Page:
Volunteer's dilemma

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The volunteer's dilemma game models a situation in which each player can either make a small sacrifice that benefits everybody, or instead wait in hope of benefiting from someone else's sacrifice.

Game theory is the study of mathematical models of strategic interaction among rational decision-makers. It has applications in all fields of social science, as well as in logic, systems science, and computer science. Originally, it addressed zero-sum games, in which each participant's gains or losses are exactly balanced by those of the other participants. Today, game theory applies to a wide range of behavioral relations, and is now an umbrella term for the science of logical decision making in humans, animals, and computers.


One example is a scenario in which the electricity supply has failed for an entire neighborhood. All inhabitants know that the electricity company will fix the problem as long as at least one person calls to notify them, at some cost. If no one volunteers, the worst possible outcome is obtained for all participants. If any one person elects to volunteer, the rest benefit by not doing so. [1]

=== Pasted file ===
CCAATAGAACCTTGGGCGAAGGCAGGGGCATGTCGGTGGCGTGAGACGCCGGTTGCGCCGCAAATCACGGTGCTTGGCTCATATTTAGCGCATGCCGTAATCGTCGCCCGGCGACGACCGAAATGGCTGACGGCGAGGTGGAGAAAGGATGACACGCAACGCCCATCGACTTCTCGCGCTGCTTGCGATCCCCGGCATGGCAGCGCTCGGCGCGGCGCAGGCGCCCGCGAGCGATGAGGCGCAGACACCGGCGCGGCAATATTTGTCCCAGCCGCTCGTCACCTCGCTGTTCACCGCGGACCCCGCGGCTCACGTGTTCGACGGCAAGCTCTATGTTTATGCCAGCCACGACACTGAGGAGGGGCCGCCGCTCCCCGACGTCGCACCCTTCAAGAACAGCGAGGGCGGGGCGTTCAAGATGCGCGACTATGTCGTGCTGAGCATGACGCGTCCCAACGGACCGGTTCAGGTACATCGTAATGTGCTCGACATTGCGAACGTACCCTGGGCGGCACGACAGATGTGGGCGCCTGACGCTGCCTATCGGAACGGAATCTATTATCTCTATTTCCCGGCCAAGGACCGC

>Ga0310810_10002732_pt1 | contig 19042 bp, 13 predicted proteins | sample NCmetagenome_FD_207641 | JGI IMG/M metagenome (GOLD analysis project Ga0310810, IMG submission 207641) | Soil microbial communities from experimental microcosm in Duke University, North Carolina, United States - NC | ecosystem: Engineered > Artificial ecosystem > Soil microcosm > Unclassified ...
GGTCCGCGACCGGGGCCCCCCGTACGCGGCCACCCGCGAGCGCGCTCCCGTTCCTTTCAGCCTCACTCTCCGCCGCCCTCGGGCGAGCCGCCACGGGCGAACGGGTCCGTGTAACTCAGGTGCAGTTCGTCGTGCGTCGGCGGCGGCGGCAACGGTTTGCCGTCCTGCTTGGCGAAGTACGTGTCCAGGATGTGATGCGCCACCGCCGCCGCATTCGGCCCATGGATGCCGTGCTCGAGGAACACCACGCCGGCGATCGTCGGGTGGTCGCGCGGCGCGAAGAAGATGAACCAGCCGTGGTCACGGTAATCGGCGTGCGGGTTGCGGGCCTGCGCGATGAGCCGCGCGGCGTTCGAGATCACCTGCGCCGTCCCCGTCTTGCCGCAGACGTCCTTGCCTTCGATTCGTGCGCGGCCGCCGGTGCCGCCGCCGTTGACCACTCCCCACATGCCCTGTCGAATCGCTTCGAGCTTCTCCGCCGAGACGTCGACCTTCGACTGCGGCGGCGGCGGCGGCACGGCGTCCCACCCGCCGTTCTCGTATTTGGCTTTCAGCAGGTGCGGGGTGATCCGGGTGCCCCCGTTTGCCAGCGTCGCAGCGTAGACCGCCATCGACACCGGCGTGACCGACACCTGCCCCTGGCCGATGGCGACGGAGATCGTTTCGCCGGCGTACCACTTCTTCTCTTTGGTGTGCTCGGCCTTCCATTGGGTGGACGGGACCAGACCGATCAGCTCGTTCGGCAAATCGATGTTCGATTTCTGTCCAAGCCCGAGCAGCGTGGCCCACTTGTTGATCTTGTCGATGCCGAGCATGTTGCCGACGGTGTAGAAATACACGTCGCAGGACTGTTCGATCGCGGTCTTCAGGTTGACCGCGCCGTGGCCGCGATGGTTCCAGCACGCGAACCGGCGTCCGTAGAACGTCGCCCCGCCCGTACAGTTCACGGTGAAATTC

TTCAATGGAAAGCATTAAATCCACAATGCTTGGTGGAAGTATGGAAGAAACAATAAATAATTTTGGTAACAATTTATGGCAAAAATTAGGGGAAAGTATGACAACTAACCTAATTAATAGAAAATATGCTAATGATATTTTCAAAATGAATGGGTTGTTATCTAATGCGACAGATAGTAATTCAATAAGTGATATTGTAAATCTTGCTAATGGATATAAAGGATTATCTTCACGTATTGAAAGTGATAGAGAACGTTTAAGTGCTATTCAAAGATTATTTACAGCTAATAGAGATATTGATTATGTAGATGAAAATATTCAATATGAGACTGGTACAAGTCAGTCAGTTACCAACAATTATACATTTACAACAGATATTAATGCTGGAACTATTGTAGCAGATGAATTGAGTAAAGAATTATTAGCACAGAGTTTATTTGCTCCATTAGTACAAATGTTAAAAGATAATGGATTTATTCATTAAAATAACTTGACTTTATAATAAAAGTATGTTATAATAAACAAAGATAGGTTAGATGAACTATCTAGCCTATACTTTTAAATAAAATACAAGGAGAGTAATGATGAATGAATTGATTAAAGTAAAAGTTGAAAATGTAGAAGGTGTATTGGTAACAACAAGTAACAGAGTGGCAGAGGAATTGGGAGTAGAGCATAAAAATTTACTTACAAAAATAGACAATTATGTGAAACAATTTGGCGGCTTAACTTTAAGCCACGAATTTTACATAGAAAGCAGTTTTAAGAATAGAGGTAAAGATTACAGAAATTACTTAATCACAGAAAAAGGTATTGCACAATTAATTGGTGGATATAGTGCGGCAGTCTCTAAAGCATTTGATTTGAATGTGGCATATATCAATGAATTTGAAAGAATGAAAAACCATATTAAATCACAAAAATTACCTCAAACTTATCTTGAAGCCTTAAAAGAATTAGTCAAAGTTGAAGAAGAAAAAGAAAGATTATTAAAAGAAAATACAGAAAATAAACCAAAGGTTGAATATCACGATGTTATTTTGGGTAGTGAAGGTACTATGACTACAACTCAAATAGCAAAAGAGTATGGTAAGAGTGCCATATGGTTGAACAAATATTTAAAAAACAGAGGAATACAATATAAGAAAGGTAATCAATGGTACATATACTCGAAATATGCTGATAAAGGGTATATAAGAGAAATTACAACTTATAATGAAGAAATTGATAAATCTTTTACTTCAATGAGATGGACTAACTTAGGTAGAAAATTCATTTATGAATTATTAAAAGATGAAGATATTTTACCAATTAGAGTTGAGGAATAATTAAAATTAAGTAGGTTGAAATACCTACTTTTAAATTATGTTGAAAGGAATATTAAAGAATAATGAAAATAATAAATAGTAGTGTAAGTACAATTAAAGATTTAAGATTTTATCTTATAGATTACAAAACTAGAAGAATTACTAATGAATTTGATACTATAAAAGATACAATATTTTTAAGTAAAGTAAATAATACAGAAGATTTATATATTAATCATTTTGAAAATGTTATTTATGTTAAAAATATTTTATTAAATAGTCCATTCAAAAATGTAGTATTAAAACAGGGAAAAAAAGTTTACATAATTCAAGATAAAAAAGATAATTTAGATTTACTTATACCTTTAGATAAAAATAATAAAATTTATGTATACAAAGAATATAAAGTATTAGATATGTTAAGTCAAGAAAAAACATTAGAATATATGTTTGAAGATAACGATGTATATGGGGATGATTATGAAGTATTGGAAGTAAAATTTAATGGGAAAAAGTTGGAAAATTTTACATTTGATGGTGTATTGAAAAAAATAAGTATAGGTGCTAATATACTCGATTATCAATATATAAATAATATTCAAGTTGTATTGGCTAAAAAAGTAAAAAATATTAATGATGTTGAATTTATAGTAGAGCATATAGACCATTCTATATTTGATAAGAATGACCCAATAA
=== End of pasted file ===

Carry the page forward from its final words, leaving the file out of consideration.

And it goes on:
A public good is only produced if at least one person volunteers to pay an arbitrary cost. In this game, bystanders decide independently on whether to sacrifice themselves for the benefit of the group. Because the volunteer receives no benefit, there is a greater incentive for freeriding than to sacrifice oneself for the group. If no one volunteers, everyone loses. The social phenomena of the bystander effect and diffusion of responsibility heavily relate to the volunteer's dilemma.[ citation needed ]

Public good (economics) Good that is non-excludable and non-rival

In economics, a public good is a good that is both non-excludable and non-rivalrous in that individuals cannot be excluded from use or could be enjoyed without paying for it, and where use by one individual does not reduce availability to others or the goods can be effectively consumed simultaneously by more than one person. This is in contrast to a common good such as wild fish stocks in the ocean, which is non-excludable but is rivalrous to a certain degree, as if too many fish are harvested, the stocks will be depleted.